To decrease these artifacts Google developers presented 2 different techniques –
In conformal rendering, we render things that match the smoothly varying reduction in resolution of visual acuity, based on a nonlinear mapping. It has 2 advantages that enable aggressive foveation while preserving the same level of quality.
- By precisely matching the eye’s visual fidelity, the number of pixel computations can be decreased.
- By using smooth fall-off in fidelity, users are prevented from seeing a clear splitting line between Low Acuity and High Acuity.
It is performed by warping the vertices of the scene into nonlinear space. Then virtual scene is rasterized at less resolution, and unwarped into linear space.
Instead of frame’s head rotation, the Low Acuity region is aligned rotationally to the world (for example, always facing east, west, north etc.). Since the aliasing artifacts are almost invariant to position of head, it’s less detectable. After up-sampling, the pixels of these regions are reprojected onto the display to compensate for head rotation.
Although the technique reduces the severity of visual artifacts, it’s quite expensive to compute as compared to conventional foveation using the same acuity reduction level.
Foveated Image Processing
Image credit: Google
Head Mounted Displays usually require to perform image processing steps after rendering, like lens distortion correction, local tone mapping or light blending. In foveated image processing, different tasks are performed in different regions.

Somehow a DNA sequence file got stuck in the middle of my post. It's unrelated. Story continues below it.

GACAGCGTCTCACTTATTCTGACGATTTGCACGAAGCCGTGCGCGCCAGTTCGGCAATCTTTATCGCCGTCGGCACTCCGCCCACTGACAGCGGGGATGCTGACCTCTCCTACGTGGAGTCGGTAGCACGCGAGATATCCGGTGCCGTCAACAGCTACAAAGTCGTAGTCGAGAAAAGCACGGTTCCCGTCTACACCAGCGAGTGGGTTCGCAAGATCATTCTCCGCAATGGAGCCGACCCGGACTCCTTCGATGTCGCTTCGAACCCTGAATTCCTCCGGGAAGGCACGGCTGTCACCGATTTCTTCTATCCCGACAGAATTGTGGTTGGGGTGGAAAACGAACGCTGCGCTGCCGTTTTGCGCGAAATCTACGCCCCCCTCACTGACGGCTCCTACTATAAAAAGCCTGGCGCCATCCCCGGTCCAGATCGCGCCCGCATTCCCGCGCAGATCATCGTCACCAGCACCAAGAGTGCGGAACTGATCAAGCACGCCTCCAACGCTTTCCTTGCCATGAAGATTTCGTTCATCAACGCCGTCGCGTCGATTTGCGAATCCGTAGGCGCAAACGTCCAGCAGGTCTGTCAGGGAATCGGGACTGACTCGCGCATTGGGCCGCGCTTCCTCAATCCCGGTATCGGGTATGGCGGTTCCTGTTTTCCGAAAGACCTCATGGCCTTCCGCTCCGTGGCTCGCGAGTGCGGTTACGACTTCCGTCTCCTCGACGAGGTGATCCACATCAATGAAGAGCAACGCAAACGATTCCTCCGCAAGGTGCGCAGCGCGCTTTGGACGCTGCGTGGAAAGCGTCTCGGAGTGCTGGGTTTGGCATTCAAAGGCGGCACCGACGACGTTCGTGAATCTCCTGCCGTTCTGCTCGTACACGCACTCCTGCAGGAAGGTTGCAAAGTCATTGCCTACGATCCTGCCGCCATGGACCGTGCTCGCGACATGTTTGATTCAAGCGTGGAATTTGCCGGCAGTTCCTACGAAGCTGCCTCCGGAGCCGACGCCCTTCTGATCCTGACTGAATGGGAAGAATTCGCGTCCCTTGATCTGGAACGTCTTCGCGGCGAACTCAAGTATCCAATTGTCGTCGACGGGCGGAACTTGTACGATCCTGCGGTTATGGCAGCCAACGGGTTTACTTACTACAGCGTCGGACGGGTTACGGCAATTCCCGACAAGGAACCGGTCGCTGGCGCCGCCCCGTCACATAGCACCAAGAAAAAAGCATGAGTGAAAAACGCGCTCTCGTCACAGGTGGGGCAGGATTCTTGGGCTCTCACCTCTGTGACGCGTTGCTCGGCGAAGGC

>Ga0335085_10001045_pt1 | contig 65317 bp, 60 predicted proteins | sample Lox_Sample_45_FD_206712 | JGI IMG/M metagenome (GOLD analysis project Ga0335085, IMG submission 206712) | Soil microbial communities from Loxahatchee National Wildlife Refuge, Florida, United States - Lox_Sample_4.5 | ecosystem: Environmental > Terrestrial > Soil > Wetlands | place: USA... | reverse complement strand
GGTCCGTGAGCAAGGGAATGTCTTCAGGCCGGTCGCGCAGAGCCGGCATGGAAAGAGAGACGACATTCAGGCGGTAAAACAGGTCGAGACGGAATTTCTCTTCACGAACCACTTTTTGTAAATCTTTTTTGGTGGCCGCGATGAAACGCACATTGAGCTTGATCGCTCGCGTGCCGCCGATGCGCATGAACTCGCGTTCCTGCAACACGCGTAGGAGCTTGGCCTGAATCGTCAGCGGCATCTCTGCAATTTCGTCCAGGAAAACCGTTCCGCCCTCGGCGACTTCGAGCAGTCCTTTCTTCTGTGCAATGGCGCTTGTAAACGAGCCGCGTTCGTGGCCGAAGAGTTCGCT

For instance, lens distortion correction might not require the same level of spatial accuracy for all screen display parts. We can save some computations by performing lens distortion correction on foveated image data before upscaling. This approach doesn’t create any noticeable artifacts.
One of the main source of power consumption in Head Mounted Displays is data transmission from SoC to display component. The objective of foveated transmission is to save bandwidth and power by transferring only the essential data to the display module.
Image credit: Google
It requires forwarding the basic blending and upscaling tasks to the display side and transferring only the foveated rendered portion. Since the display is not developed for foveated content, the foveal region moving with eye-tracking would increase the complexity, which may cause temporal noticeable artifacts.
No doubt, the proposed pipeline could enhance the VR/MR experiences on mobile hardware, but for now they will remain as research experiments. Without eye-tracking headsets, it remains as promising tech that is ‘just on the horizon’.
We may not see fruitful results of this research for a while, but it’s exciting to see that Google is dedicating resources for the long haul. It is only a matter of time before we see Head Mounted Devices with inbuilt eye tracking technology, and it would be better if we could utilize it as soon as it lands, rather than just waiting for software to take advantage of the hardware.